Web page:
On June 2, 2006, together with the San Diego mayor Jerry Sanders, the Auxiliary Bishop of San Diego Salvatore Cordileone, the school's President John Keller O.S.A., ASB President Alexander Guittard, and various members of the Augustinian and general school community, the school broke ground for the first phase of the school's building campaign. Work commenced in the summer of 2006 and was completed in the fall 2007 for Phase One. The second and third phases have been planned for the near future, with final completion of the project projected to fall within the early 2010s.

Tuition[edit]

Tuition at St. Augustine for the 2015-16 year is $17,333.[2] However, students can apply for tuition assistance, whether in the form of a grant or scholarship or by working for the school (at the Lunch Counter, Bookstore, Maintenance Office, or Library). The top ten scorers on the entrance exam receive a $2,500 dollar scholarship each year, for a total amount of $10,000 over all four years.

Student profiles[edit]

Demographics[edit]

The student body consists of many different national origins.

Most students live near and within typical driving distance of the school. The bulk of students live in San Diego and surrounding areas including La Mesa, Kearny Mesa, Point Loma, Downtown, and Beach areas. However, some students have longer commutes from areas in the North (such as Carlsbad, Del Mar, Valley Center, and Oceanside), the East (Poway, Escondido, and Lakeside), and the South (such as Chula Vista, Eastlake and Bonita) A number of students commute daily from Tijuana. Most students are Roman Catholic; however, the school accommodates people of other faiths, including non-Christian ones and some degree of non-faith in personal belief.

Academics[edit]

Curriculum[edit]

Saints offers courses in the following subjects:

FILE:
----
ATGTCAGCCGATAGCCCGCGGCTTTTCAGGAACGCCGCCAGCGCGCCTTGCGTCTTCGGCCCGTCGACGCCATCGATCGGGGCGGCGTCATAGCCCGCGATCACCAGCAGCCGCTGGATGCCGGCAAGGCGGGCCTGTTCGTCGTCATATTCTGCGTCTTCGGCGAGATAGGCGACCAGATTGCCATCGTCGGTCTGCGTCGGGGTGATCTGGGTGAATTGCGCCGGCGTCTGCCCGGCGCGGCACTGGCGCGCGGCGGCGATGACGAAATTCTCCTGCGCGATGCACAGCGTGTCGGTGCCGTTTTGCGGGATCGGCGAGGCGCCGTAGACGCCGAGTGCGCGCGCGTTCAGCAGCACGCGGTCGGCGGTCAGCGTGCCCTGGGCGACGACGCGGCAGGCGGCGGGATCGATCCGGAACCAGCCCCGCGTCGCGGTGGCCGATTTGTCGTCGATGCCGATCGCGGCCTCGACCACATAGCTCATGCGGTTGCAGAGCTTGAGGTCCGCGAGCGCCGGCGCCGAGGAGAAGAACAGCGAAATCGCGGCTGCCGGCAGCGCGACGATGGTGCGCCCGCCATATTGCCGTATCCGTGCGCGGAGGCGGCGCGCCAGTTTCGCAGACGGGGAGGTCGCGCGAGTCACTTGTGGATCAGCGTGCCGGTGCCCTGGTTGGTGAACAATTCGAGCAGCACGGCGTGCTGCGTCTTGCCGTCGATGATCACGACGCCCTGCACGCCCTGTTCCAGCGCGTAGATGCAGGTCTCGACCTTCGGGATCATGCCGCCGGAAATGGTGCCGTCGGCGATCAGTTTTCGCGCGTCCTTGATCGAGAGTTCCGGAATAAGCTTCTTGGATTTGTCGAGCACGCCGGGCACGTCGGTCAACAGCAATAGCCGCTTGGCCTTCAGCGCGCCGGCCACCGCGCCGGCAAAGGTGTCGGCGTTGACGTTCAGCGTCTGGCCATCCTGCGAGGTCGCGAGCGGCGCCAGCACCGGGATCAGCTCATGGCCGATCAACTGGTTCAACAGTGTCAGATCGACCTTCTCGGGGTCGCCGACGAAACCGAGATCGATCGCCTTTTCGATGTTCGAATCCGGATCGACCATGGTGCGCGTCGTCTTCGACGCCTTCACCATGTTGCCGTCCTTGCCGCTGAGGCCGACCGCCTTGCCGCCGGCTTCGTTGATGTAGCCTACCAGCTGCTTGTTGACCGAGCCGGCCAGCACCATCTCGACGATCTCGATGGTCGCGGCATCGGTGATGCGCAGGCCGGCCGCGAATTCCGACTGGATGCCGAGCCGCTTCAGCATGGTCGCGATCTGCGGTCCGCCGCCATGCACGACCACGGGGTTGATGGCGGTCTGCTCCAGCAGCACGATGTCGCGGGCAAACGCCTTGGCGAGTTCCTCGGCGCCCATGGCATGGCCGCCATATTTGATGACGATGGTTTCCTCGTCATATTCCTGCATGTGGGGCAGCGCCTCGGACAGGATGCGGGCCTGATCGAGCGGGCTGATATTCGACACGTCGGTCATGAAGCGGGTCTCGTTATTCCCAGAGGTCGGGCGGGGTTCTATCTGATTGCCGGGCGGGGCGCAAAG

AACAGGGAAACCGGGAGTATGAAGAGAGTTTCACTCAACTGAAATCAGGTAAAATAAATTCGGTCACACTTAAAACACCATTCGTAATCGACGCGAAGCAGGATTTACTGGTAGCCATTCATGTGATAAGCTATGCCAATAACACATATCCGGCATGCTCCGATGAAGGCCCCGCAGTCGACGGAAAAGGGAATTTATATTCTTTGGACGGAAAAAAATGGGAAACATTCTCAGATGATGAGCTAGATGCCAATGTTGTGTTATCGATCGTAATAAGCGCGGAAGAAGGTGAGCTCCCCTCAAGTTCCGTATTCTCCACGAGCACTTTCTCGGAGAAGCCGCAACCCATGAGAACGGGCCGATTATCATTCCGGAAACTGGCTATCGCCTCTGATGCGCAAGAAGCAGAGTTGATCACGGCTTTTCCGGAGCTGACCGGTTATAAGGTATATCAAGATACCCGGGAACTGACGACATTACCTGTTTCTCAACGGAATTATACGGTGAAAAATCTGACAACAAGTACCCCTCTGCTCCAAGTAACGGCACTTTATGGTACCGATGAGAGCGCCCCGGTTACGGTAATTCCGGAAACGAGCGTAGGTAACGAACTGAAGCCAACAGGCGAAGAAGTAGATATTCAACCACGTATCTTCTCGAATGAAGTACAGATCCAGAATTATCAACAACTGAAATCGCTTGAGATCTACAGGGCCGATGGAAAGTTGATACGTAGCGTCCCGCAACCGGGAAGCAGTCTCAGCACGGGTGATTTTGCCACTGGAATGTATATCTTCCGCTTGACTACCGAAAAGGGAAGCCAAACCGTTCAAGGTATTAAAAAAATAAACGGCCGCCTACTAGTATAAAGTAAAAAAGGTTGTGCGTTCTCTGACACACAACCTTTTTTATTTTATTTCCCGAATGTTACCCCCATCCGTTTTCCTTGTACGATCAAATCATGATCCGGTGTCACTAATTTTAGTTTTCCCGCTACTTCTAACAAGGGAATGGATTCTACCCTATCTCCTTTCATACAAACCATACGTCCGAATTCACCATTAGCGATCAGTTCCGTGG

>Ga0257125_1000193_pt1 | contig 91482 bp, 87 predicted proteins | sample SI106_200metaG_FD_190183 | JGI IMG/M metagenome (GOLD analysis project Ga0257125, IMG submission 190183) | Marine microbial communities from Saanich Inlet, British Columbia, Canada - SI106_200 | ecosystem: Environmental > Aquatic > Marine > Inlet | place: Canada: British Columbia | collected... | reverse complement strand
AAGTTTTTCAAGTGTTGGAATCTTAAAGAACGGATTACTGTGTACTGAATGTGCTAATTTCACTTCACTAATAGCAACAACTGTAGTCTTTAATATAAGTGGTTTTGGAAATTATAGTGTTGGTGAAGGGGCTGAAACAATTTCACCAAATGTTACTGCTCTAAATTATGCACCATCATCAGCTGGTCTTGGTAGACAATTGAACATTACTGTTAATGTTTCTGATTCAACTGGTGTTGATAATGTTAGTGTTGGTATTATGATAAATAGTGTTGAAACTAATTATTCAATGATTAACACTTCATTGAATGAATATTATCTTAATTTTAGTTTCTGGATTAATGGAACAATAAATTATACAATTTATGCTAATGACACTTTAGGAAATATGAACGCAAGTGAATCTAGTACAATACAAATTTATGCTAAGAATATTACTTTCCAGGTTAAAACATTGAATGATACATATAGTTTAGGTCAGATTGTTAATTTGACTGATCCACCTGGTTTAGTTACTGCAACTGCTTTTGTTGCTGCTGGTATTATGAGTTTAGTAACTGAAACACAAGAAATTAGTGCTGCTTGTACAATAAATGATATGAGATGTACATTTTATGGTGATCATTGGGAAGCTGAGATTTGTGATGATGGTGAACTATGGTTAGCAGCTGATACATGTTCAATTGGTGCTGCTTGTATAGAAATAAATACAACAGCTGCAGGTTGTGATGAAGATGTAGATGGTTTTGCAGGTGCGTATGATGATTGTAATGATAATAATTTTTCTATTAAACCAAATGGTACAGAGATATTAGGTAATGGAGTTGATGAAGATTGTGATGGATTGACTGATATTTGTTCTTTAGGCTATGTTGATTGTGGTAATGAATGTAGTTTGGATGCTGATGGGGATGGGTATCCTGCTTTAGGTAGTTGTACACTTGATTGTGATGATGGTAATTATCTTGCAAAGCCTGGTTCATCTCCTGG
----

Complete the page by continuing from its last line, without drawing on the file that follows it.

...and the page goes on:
• Religion:
    • Faith Survey
    • Ethics
    • Morality
    • Old Testament
    • New Testament
    • Comparative Religions
    • Religion in America
    • Philosophy (Honors only)*
  • Social Sciences
    • Psychology*
    • World History*
    • Economics*
    • United States History*
    • Civics and American Government*
    • Speech
    • Leadership (ASB)
  • Foreign Language
    • Spanish*
    • Latin*
    • French*
  • English*
  • Mathematics
    • Pre-Algebra
    • Algebra I
    • Geometry
    • Algebra II
    • Statistics (AP only)*
    • Advanced Math
    • Pre-Calculus*
    • Calculus*
    • Business Math
  • Sciences
    • Sports Medicine
    • Physics*
    • Biology*
    • Anatomy and Physiology
    • Chemistry*
  • Visual and Performing Arts:
    • Concert Band
    • Symphonic Band
    • Music Theory*
    • Guitar Performance and Theory
    • Painting, Drawing, and Mixed Media
    • Ceramics
    • Art History (AP only)*
    • Theater Arts
    • Digital Photography
  • Computer Studies
    • Web Design
    • Graphic Design
    • Microsoft Office

(* denotes that an Advanced Placement or honors equivalent version of the course is offered)

Scheduling[edit]

For the 2010-2011 school year, Saints changed its schedule to a modified block format. On Monday and Tuesday, students take six classes for forty-five minutes each. On Wednesday and Thursday, they only take three classes a day, for eighty-five minutes each. On Friday, students again attend all six classes, but classes are shortened and school ends at 12:45.

Retreats[edit]

Students experience several (including three mandatory) retreats at Saint Augustine. These retreats are:

  • Freshman Overnight Retreat
    • This retreat takes place over the first weekend in October, during which the entire freshman class is split into several groups where they discuss and learn about the Saints community and their place in it. The groups are led by a pair of either junior and senior "Big Brothers," one of whom opens their home for the evening prayer service for their group, before returning to Saints. The freshmen spend the night in the gym and are dismissed on Sunday afternoon after mass and final activities. This retreat is mandatory.
  • Sophomore Retreat
    • This one-day retreat at Mission San Diego de Alcala continues the theme of helping the community, both in global and local capacities. In past years, the focus of this retreat has been on the plight of African children, followed along with a screening of Invisible Children, culminating with a talk given a refugee from an African nation. This retreat is also mandatory.
  • Junior Retreat
    • This retreat is also a one-day event and focuses on building the relationship of the students in the class. Several activities build on the themes and the day finishes off with a mass. It takes place at Mission San Diego de Alcala.